Sep 27, 2017

Obama's former chief of staff focuses on modern job skills

Ina Fried, author of Login

Denis McDonough Photo: Brendan Smialowski / AP

Denis McDonough, former chief of staff to President Obama, has a new task: Getting more Americans a job in the modern workforce. McDonough has been tapped to chair Rework America, a Markle Foundation initiative. Why it matters: Half of adults living in distressed zip codes are trying to find gainful employment in the modern economy armed with only a high school education at best."Many workers have the skills employers are looking for to fill open positions, but don't know it because too many job listings are written in a way that excludes qualified job seekers rather than attracting them. They use credentials like a four-year degree as a proxy instead of listing the actual skills needed to work a job – which is a problem, since nearly seven in 10 Americans don't have a four-year degree but many have the relevant skills." — Denis McDonoughBig tech on board: Companies involved in the effort include Siemens USA, Microsoft, IBM, Princeton University, Hearsay Systems and Coursera.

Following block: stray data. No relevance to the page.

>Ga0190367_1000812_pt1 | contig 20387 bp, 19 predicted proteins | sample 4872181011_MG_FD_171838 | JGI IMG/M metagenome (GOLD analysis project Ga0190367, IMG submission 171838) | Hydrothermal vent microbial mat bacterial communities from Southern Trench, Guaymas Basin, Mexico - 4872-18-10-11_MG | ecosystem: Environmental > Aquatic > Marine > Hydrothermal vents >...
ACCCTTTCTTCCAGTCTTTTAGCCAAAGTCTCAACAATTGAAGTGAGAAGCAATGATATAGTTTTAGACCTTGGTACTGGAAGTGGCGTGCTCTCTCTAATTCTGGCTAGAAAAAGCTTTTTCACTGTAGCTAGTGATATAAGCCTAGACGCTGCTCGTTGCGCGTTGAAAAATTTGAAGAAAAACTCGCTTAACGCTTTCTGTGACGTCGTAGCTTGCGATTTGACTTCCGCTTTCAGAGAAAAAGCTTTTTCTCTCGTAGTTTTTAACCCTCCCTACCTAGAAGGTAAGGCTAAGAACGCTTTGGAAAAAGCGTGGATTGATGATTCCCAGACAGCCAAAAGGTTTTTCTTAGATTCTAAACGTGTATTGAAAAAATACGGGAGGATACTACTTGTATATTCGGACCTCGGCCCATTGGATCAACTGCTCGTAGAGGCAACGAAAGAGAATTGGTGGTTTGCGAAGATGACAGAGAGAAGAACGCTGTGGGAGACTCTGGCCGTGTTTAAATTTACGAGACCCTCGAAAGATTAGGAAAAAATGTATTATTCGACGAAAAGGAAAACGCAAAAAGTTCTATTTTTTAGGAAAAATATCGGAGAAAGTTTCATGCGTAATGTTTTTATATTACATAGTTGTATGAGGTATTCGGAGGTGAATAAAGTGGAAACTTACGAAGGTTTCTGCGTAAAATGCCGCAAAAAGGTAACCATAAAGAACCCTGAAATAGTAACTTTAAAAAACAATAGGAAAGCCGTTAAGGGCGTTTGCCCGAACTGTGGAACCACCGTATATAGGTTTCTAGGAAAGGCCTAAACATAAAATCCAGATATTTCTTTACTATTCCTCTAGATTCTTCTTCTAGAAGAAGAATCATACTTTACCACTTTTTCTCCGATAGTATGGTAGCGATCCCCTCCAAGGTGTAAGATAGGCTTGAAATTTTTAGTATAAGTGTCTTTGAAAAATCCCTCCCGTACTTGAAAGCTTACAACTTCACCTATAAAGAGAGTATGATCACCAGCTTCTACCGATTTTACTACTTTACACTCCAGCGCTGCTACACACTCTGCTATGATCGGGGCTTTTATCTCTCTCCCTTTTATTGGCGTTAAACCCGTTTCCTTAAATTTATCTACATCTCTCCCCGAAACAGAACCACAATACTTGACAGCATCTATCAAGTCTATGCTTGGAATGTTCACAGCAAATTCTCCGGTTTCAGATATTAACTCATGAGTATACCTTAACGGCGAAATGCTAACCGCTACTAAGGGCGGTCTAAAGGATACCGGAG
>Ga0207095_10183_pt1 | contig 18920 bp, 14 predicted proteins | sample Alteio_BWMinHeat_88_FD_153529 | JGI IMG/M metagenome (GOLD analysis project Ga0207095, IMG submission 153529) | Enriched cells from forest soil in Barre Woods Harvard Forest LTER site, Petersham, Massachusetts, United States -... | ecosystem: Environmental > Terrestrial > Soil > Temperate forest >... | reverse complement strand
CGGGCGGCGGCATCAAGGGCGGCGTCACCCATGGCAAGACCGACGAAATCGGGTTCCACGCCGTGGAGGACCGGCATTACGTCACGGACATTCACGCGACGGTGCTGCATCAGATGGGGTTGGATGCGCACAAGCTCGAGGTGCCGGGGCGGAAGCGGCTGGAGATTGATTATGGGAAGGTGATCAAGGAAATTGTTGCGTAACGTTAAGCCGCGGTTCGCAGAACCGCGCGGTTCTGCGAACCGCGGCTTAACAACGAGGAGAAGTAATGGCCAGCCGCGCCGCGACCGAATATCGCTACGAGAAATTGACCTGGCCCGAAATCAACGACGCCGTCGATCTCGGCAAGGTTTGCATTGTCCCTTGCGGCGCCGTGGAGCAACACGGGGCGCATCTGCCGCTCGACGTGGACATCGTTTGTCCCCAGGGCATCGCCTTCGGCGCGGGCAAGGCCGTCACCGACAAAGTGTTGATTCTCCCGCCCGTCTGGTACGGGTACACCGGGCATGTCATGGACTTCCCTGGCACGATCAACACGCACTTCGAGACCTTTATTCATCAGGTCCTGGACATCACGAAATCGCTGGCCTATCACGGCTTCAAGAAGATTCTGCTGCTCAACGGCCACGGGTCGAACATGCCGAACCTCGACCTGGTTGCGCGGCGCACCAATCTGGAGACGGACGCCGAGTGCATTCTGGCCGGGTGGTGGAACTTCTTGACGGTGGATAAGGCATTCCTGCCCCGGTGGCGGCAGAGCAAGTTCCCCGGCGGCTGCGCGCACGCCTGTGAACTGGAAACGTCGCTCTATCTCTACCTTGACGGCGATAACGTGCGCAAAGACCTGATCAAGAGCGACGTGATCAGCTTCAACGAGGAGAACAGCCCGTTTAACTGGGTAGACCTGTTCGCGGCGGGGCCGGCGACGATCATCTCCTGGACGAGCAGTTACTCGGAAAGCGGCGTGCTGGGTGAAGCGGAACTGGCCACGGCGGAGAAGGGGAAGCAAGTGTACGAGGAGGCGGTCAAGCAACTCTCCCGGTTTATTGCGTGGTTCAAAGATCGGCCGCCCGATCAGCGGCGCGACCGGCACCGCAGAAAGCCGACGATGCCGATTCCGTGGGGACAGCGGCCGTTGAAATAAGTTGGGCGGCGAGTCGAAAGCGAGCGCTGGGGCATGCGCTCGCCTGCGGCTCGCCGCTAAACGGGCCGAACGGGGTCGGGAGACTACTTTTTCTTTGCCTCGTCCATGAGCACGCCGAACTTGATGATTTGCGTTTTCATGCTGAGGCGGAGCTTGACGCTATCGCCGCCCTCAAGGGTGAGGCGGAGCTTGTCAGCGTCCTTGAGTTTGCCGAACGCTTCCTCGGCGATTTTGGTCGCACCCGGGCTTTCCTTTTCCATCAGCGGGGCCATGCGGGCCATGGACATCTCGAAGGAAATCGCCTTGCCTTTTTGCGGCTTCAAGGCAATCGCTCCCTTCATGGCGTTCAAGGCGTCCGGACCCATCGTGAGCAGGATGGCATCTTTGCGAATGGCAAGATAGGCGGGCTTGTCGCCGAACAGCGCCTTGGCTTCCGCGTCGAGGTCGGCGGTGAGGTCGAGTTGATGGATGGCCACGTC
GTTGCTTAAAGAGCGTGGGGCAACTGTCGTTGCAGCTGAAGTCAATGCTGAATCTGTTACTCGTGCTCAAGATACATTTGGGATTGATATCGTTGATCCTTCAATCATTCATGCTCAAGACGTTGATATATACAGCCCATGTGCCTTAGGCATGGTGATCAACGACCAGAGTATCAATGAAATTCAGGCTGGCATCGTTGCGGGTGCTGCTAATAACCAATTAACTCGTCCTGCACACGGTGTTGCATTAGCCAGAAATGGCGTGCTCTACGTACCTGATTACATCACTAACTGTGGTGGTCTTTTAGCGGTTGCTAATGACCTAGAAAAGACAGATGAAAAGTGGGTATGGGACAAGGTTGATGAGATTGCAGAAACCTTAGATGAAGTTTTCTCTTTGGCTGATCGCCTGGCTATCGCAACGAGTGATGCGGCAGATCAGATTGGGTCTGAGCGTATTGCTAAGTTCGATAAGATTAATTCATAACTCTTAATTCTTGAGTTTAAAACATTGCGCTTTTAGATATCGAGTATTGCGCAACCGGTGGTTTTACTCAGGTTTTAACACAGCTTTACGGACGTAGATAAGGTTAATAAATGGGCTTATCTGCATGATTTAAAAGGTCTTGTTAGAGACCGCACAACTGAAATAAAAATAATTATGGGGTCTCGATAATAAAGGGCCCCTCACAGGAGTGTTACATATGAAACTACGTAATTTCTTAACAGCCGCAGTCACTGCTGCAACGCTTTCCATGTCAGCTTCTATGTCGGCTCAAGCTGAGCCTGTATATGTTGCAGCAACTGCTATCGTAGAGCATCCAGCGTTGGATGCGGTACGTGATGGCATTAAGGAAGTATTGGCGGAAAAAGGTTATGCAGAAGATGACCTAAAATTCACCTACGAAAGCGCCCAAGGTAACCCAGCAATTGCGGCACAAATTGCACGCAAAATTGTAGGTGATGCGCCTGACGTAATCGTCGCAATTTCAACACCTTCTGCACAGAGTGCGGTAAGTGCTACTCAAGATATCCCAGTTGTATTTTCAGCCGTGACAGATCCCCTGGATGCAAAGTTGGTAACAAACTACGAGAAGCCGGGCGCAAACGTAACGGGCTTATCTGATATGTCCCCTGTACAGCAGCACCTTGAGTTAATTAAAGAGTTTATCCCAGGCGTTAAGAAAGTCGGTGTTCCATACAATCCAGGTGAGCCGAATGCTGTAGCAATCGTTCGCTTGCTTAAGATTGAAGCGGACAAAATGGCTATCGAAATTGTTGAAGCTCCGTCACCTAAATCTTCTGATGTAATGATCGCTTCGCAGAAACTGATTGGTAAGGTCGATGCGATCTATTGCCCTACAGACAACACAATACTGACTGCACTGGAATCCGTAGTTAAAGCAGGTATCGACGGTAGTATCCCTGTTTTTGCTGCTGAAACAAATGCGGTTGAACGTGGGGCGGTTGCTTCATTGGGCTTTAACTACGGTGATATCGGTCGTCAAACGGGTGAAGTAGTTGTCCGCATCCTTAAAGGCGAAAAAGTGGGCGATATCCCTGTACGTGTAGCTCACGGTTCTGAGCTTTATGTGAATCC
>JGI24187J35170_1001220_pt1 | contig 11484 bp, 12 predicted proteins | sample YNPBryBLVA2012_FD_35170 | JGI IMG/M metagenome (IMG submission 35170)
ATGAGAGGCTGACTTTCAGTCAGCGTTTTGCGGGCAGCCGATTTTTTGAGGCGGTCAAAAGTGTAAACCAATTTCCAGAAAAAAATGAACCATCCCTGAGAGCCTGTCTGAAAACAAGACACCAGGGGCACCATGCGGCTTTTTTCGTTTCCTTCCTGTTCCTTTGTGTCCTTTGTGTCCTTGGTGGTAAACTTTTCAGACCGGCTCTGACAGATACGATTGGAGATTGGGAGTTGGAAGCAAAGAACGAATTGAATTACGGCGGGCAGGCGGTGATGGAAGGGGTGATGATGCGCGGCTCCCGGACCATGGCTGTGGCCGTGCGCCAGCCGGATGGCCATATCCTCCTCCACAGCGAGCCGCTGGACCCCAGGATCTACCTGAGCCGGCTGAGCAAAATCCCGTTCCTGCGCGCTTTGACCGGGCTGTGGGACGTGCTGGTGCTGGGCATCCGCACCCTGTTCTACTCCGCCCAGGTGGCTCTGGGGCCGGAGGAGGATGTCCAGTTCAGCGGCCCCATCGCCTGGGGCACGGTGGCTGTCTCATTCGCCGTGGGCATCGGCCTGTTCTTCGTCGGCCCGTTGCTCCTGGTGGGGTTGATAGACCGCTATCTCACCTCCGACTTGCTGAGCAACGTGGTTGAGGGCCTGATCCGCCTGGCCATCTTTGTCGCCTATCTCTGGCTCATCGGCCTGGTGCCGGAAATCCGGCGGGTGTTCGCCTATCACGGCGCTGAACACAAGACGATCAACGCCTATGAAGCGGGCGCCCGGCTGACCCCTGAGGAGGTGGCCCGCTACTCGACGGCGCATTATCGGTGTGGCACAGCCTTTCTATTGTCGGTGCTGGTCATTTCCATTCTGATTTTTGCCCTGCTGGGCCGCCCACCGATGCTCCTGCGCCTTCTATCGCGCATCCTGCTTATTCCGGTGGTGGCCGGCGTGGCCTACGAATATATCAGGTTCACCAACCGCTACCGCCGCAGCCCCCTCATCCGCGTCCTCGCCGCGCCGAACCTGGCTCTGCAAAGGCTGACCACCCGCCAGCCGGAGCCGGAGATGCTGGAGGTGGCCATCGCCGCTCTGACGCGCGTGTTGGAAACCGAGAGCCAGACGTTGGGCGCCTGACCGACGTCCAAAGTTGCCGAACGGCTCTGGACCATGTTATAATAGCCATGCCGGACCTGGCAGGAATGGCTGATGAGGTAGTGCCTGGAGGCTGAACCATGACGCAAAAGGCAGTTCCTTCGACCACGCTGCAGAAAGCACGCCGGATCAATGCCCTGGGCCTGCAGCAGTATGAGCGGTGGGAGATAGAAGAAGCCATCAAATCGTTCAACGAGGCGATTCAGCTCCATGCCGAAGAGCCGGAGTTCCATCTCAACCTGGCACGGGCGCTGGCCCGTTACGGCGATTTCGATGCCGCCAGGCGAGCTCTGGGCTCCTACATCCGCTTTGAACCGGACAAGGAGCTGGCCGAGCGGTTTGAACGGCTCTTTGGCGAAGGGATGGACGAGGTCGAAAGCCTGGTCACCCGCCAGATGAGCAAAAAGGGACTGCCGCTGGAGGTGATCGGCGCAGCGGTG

Go deeper

Cerebus sells control of Steward Health Care back to company

Illustration: Aïda Amer/Axios

Cerberus Capital Management has agreed to sell control of community hospital group Steward Health Care back to the company, as first reported by the New York Times and confirmed by Axios.

Why it matters: This would make Steward one of the country's largest physician-owned and operated companies. It also marks the end of a 10-year ownership period for Cerberus, which was most recently marked by threats to shutter a Pennsylvania hospital in March, despite the pandemic, if the facility didn't receive state bailout funds.

Exclusive: Washington Post makes major move into local news

People entering the Washington Post building in D.C. in 2019. Photo: Eric Baradat/AFP via Getty Images

The Washington Post has signed all 30 of McClatchy's local news outlets to its Zeus Performance product, a software that gives sites better speed, ad view-ability and performance, executives tell Axios.

Why it matters: By adding more local news outlets, The Post can start to build a local news ecosystem within its tech stack.

Biden: George Floyd's last words are "a wake-up call for our nation"

Former Vice President Joe Biden meets with clergy members and community activists during a visit to Bethel AME Church in Wilmington, Del. on June 1, 2020. Photo: JIM WATSON/AFP via Getty Images

Joe Biden will call George Floyd’s dying words “a wake-up call for our nation,” and criticize President Trump’s decision to unleash tear gas on peaceful protesters outside the White House, in a civil rights speech from Philadelphia on Tuesday.

Why it matters: Biden in the address will seek to draw a sharp contrast between himself and Trump, whose first remarks addressing nationwide unrest Monday highlighted law and order, extreme demonstrations of militarized “strength” and other blustery threats.